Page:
Do you have friends and family who love to chat on the phone? Once in awhile this can be a pleasant diversion, but frequent phone calls easily become major concentration killers. That cell phone ringtone can interrupt the blocks of time you set aside for steady concentration, and steal your productivity. Young people who use cell phones more often are also more likely to have trouble sleeping and symptoms of depression, one major study finds.
The easy answer to cell phone disruptions is to turn off the ringtone. If you expect an urgent call now and then, leave it on—but scan the caller ID before you pick up. That way you won't be as tempted to answer for less important calls. Better yet, just like your emails, you can set aside a particular time to check voicemails and review their importance. This can preserve your powers of concentration during times you really need them.
A phone call to Mom, a work email, an urgent request from your kids—think you can get everything done at once? It may seem that way, but chances are you're less effective than you think in these multitasking moments. In fact, many psychologists call multitasking a myth. When you throw yourself into multiple tasks at once, your attention is divided and even your memory is weaker.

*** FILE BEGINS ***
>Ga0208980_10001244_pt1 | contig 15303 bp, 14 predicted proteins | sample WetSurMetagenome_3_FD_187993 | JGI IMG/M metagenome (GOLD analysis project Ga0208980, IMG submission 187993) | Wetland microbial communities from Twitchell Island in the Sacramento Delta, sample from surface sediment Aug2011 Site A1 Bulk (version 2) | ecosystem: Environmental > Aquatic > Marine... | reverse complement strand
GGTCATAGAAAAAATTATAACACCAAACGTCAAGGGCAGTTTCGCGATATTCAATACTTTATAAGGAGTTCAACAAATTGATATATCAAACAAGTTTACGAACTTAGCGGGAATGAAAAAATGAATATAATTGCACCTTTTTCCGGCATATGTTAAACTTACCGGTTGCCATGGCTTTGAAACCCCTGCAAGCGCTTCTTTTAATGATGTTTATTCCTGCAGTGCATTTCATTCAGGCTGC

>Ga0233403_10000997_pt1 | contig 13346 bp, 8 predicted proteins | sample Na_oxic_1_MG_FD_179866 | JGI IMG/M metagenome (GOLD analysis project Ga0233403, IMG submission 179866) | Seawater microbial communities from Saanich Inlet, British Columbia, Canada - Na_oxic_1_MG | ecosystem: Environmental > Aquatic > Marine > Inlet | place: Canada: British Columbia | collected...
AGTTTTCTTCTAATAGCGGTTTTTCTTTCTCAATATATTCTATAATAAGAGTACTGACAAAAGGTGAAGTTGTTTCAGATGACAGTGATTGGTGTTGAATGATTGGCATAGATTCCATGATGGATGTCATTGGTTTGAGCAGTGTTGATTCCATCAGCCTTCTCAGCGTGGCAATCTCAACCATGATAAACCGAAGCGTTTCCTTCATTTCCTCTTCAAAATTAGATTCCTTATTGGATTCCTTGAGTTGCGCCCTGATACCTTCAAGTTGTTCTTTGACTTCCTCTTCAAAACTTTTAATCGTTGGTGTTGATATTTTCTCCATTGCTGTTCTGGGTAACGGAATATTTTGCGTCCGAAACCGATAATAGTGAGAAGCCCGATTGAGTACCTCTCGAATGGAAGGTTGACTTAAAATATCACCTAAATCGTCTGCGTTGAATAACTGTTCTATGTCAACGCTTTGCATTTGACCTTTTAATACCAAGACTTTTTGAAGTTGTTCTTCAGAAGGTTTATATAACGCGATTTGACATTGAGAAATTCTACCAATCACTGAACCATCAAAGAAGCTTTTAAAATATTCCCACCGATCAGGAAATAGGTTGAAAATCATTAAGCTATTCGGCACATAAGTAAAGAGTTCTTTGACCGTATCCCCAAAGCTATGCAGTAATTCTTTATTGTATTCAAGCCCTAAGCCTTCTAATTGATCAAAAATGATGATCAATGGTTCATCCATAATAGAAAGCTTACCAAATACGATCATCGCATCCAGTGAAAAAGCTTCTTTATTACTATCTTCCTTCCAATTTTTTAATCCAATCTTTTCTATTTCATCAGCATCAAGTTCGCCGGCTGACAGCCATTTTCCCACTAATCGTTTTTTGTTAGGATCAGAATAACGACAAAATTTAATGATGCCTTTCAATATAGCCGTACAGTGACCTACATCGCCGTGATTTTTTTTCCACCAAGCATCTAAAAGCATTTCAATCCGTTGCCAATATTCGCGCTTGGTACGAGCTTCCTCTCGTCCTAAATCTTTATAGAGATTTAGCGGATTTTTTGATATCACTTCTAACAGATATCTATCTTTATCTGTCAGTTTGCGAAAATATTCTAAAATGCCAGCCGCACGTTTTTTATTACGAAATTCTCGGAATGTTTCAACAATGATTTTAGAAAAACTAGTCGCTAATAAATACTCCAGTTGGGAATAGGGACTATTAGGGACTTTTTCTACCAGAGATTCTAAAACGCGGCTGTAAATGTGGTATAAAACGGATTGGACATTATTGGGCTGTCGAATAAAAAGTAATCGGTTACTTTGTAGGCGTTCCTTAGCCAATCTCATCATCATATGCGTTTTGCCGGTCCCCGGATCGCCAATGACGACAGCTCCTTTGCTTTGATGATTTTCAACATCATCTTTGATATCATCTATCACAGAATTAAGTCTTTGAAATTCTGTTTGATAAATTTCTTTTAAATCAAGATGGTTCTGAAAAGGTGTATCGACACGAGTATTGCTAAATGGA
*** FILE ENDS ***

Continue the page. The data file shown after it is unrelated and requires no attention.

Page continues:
Multitasking may not be useful, but it can also be difficult to avoid. When your workday requires a lot, it's hard to focus on one task at a time. But that is exactly what psychologists recommend. Try to “chunk” your day into pieces of time for each individual task. Give yourself a set time for each activity your work requires. Before you know it, you will be managing multiple tasks without multitasking and taking full advantage of your time.
Boredom can creep into anyone's day. For most people, daily tasks will include at least some that are boring. And when you are bored, you are more easily distracted, too. Before you know it, a simple, dull task drags on as you find more interesting things to do with your time, whether it's checking your phone notifications, surfing the internet, or cleaning your office desk—whether it needs it or not.